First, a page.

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UK Covid hotspots revealed as new variant Eris fuels surge in cases

The South-West of England has seen a surge in Covid cases and hospital admissions

Holly Evans
Wednesday 09 August 2023 11:44 BST
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Related: Inside new vaccine centre launched in UK to help scientists prepare for ‘disease X’

With a new Covid-19 variant emerging across the UK, certain areas have seen an increase in cases and hospital admissions on the rise over the school summer holidays.

Named Eris after the Greek goddess of strife and discord, the descendant of the Omicron variant now accounts for as many as one in seven cases after it was first recorded in the UK last month.

The latest data from the UK Health Security Agency suggests that Eris, referred to as EG.5.1, represents 14.6% of all cases, with the World Health Organisation (WHO) adding it to the list of variants under monitoring.

South-West England has seen a spike in Covid-19 cases (UKHSA)

However, health bosses at the UKHSA have said it is “not unexpected” to see new variants of Covid-19, with experts claiming it showed no signs of being more dangerous than previous strains.

This comes as hospital admissions have seen a recent spike, with an increase to 1.97 per 100,000 as of July 30. Data from the previous week recorded the hospital admission rate as 1.47 per 100,000, while those aged over 85 were the highest affected age group.

Hospitals in the South-West of England recorded the highest hospital admission rate, with an interactive map showing a 104% increase in Covid cases in Devon in the seven days leading up to 29 July.

Other Covid hotspots include Surrey, with a 103.3% increase, Derbyshire, with a 121.4% increase, as well as Cornwall, Somerset, Staffordshire, Darlington and Cumbria.

Experts have attributed the recent rise to a number of different reasons, including waning immunity, increased indoor mixing and the possibility that cinema trips to watch Barbie and Oppenheimer have caused the virus to spread.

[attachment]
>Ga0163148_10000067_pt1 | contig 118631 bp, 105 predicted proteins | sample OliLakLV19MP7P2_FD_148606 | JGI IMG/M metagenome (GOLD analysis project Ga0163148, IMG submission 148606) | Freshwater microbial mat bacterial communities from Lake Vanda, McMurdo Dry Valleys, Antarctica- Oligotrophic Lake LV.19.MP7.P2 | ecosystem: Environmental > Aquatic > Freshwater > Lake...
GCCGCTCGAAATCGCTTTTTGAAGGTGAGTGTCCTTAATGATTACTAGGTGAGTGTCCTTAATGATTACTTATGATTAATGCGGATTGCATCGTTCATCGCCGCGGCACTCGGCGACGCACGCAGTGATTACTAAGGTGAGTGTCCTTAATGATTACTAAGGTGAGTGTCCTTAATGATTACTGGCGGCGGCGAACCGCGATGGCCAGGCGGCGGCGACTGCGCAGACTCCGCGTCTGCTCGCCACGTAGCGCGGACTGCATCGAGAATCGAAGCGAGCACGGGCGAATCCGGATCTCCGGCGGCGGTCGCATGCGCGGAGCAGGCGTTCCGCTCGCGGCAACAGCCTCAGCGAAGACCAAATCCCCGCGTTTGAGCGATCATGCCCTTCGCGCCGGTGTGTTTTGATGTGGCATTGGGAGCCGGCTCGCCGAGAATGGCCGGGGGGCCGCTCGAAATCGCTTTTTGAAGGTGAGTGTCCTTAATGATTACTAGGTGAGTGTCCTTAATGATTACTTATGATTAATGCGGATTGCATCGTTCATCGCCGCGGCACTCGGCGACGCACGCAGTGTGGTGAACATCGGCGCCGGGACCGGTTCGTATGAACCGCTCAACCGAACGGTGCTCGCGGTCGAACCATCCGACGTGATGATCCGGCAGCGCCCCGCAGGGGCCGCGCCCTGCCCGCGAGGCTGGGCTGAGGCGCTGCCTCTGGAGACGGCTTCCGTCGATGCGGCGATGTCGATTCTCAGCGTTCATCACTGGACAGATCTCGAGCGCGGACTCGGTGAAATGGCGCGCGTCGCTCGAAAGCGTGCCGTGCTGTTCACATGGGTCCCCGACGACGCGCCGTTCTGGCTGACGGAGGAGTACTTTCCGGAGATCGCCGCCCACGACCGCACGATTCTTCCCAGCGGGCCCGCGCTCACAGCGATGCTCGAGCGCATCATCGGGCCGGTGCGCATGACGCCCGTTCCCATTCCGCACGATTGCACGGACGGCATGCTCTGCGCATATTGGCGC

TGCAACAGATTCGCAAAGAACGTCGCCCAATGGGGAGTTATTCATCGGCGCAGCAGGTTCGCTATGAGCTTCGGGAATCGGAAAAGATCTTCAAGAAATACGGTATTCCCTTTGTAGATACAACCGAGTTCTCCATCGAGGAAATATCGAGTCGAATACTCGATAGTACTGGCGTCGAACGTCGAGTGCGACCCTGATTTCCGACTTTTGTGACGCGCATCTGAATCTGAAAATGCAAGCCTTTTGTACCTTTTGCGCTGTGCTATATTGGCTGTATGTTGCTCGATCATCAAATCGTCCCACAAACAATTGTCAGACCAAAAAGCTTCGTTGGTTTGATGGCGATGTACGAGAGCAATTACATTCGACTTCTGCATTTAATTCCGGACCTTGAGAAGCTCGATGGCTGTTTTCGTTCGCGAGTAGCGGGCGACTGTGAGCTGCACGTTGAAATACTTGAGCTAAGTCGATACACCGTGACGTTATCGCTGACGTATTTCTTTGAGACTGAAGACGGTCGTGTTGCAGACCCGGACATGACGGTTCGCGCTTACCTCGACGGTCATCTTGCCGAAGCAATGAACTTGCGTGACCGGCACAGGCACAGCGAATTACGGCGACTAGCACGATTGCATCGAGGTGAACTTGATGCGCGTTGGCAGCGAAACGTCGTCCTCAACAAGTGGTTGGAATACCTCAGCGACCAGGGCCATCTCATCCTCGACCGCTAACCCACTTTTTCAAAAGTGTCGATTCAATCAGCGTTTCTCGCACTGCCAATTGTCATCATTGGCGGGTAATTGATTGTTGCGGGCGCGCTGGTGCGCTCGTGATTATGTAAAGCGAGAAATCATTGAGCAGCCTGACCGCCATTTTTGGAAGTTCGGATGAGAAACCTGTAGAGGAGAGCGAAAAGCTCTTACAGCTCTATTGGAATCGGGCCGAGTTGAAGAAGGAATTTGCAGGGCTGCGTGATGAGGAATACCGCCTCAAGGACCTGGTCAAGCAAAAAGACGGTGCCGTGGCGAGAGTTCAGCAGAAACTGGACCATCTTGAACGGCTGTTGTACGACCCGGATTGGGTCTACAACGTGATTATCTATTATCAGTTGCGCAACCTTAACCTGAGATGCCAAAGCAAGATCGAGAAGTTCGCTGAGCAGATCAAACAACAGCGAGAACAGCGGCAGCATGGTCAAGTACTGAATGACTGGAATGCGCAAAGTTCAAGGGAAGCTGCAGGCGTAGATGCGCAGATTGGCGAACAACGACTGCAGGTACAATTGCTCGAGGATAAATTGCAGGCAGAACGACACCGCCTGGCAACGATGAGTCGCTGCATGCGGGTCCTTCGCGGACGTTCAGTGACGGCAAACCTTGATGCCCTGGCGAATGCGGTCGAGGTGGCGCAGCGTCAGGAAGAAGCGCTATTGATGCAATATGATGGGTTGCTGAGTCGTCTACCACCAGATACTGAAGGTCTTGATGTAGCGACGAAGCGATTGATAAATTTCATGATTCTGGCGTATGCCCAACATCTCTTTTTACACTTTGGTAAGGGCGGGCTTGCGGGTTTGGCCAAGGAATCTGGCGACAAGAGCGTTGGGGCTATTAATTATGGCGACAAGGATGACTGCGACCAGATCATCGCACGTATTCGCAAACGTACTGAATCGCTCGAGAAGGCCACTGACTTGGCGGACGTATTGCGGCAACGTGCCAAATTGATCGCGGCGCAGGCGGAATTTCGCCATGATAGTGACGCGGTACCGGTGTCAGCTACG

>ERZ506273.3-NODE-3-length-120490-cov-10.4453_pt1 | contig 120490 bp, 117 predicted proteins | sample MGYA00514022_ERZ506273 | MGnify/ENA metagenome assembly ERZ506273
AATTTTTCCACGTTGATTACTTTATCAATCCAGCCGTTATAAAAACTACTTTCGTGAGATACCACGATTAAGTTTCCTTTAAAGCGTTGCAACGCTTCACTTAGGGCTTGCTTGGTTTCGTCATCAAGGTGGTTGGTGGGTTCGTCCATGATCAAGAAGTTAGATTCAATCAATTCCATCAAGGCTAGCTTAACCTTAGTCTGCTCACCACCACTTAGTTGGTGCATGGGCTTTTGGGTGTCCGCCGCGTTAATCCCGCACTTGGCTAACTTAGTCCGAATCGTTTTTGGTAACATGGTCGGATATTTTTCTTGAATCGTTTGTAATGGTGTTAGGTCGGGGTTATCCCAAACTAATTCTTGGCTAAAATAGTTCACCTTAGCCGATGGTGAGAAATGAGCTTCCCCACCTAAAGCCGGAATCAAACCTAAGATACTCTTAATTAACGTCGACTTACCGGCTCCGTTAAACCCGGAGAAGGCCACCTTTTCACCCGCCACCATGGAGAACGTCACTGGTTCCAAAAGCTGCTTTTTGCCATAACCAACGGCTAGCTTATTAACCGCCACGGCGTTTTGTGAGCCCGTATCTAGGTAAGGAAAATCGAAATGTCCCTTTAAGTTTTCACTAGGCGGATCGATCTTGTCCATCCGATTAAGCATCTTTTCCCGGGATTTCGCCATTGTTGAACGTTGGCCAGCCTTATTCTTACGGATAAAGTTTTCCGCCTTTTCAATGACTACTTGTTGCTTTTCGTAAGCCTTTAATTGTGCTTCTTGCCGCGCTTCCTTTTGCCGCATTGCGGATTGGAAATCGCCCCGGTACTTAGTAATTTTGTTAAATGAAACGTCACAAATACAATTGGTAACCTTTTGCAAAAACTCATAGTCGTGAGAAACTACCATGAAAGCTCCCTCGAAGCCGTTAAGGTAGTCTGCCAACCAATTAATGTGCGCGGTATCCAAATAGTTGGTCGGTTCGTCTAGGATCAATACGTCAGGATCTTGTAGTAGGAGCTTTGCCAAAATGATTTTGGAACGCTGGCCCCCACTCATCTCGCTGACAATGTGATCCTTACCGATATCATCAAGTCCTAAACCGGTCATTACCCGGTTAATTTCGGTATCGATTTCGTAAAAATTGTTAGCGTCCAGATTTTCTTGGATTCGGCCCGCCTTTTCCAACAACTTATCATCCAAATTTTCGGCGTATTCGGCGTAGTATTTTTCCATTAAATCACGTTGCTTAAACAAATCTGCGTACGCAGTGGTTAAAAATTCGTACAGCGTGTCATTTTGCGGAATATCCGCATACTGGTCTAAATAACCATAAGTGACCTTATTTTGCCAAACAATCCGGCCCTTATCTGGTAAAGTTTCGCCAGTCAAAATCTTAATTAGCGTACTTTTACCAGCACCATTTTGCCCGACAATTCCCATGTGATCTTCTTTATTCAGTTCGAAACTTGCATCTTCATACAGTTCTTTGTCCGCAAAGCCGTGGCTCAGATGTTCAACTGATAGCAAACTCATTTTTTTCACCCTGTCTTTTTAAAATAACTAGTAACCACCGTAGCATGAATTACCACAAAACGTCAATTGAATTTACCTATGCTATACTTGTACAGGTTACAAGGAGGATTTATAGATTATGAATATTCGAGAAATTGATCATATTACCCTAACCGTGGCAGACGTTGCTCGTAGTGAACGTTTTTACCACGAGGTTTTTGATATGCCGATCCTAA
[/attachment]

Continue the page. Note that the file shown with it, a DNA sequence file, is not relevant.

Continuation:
Hospital admission rates had increased to 1.97 per 100,000 as of 30 July, with those aged over 85 being the age group with the highest rate (UKHSA)

According to the Zoe Health Study, estimated case numbers jumped by almost 200,000 last month, from 606,656 predicted cases on 4 July to 785,980 on 27 July.

Globally, the new variant Eris accounts for around 20% of Covid cases in Asia, 10% in Europe and seven per cent in North America. Common symptoms include a headache, mild or severe fatigue, a sore throat and a runny nose.

Independent Sage member Professor Christina Pagel told The Independent that she believed the UK is “definitely starting another wave” driven by the Omicron sub variants, Arcturus and Eris.

Sharing the latest Covid data, she said that there had been a 40 per cent jump in hospital admissions last week, with a 28 per cent jump in the number of patients in hospital primarily due to the disease.

Confirmed Covid cases have surged in the South-West of England and the East Midlands (UKHSA)

However, the numbers overall remain low, with authorities continuing to monitor the situation as infection rates change.

Dr Meera Chand, Deputy Director of UKHSA, said: "It is not unexpected to see new variants of SARS-CoV-2 emerge. UKHSA continues to analyse available data relating to SARS-CoV-2 variants in the UK and abroad.

"EG.5.1 was designated as a variant on 31 July 2023 due to continued growth internationally and presence in the UK, allowing us to monitor it through our routine surveillance processes.”

"Vaccination remains our best defence against future COVID-19 waves, so it is still as important as ever that people come take up all the doses for which they are eligible as soon as possible.’’

UKHSA data shows the Omicron spin-off Arcturus is the most dominant variant, with Eris, named EG.5.1. coming in second place and accounting for 14.6 per cent of cases (UKHSA)

Prof Francois Balloux, Professor of Computational Systems Biology and Director, UCL Genetics Institute, UCL, said: “The SARS-CoV-2 Omicron variant emerged nearly two years ago and rapidly became dominant worldwide. It has spawned a very large number of sub-variants constantly replacing other.

“The latest Omicron sub-variant to attract media attention is called EG.5.1. It is a direct descendent of the XBB.1.9.2 sub-variant, and carries one additional mutation in the spike protein. EG.5.1 is increasing in frequency and currently represents about 15% of the cases in the UK.

“Covid cases and hospitalisations have been going up slightly in the UK over recent days, but this starting from the lowest baseline since March 2020. As such, the recent increases in case numbers and hospitalisations may sound ominous when expressed in percentage increase, but the numbers remain small in absolute terms.

“The EG.5.1 variant plays only a minor role in the current increase in cases, which is driven primarily by the weather and constantly waning immunity. There is nothing that feels particularly concerning about EG.5.1, relative to the many other Omicron sub-variants in circulation.”

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